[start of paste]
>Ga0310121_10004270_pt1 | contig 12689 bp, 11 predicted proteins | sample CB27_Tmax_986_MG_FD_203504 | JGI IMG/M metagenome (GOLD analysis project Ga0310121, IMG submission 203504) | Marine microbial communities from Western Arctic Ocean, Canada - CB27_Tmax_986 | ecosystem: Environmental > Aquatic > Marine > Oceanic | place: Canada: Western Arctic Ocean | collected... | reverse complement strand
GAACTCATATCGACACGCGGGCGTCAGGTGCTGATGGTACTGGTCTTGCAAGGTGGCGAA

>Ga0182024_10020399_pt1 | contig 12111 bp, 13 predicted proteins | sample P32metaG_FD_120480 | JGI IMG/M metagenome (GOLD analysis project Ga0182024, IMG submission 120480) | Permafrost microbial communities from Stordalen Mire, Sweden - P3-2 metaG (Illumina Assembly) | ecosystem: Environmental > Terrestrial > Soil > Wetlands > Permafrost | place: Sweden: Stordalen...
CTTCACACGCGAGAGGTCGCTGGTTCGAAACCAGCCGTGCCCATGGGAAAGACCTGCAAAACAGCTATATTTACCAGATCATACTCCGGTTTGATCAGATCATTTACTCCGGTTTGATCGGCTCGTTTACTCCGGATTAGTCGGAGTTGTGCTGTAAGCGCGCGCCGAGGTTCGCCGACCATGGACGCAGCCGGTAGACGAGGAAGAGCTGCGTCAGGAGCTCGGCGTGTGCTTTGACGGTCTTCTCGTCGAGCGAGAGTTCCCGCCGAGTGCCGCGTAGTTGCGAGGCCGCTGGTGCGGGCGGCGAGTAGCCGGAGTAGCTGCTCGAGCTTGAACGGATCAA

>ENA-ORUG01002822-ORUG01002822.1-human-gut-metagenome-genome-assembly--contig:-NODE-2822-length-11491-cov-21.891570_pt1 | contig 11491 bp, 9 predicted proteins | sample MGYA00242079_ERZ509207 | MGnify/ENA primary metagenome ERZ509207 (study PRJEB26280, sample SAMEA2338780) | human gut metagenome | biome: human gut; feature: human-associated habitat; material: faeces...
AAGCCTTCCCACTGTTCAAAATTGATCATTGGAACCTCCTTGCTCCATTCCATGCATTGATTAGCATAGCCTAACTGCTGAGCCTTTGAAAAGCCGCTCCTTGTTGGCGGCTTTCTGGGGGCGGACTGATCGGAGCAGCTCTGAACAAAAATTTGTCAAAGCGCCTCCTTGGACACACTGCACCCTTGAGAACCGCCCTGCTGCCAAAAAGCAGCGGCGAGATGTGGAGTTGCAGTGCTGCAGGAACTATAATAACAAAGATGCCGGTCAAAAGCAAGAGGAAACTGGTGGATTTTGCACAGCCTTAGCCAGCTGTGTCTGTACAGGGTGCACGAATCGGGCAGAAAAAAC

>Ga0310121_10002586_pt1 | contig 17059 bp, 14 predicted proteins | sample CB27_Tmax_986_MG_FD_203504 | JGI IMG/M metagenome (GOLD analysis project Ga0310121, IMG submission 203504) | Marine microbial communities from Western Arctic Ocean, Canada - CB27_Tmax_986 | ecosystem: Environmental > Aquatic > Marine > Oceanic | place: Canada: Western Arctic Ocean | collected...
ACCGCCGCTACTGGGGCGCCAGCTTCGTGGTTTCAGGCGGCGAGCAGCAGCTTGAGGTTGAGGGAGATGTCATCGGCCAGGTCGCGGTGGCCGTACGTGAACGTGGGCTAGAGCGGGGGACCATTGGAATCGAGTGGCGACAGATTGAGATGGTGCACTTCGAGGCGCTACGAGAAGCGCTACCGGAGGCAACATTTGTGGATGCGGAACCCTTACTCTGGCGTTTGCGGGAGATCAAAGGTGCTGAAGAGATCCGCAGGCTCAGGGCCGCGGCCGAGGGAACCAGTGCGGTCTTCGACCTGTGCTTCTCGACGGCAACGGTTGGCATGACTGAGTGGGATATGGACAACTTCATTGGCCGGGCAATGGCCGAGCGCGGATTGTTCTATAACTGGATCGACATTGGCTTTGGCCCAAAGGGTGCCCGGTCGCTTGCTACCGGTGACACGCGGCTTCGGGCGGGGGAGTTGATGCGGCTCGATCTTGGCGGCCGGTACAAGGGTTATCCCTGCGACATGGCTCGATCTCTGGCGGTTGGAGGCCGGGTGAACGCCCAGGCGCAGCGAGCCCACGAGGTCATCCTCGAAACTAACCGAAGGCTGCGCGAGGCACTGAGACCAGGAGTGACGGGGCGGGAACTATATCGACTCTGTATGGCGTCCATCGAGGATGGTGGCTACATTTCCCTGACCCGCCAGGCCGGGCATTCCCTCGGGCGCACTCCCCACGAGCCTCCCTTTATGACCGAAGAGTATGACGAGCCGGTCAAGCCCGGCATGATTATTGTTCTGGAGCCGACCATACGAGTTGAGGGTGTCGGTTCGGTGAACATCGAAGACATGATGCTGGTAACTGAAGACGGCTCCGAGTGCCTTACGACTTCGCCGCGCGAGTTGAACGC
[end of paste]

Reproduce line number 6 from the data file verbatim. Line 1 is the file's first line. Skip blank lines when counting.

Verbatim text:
AAGCCTTCCCACTGTTCAAAATTGATCATTGGAACCTCCTTGCTCCATTCCATGCATTGATTAGCATAGCCTAACTGCTGAGCCTTTGAAAAGCCGCTCCTTGTTGGCGGCTTTCTGGGGGCGGACTGATCGGAGCAGCTCTGAACAAAAATTTGTCAAAGCGCCTCCTTGGACACACTGCACCCTTGAGAACCGCCCTGCTGCCAAAAAGCAGCGGCGAGATGTGGAGTTGCAGTGCTGCAGGAACTATAATAACAAAGATGCCGGTCAAAAGCAAGAGGAAACTGGTGGATTTTGCACAGCCTTAGCCAGCTGTGTCTGTACAGGGTGCACGAATCGGGCAGAAAAAAC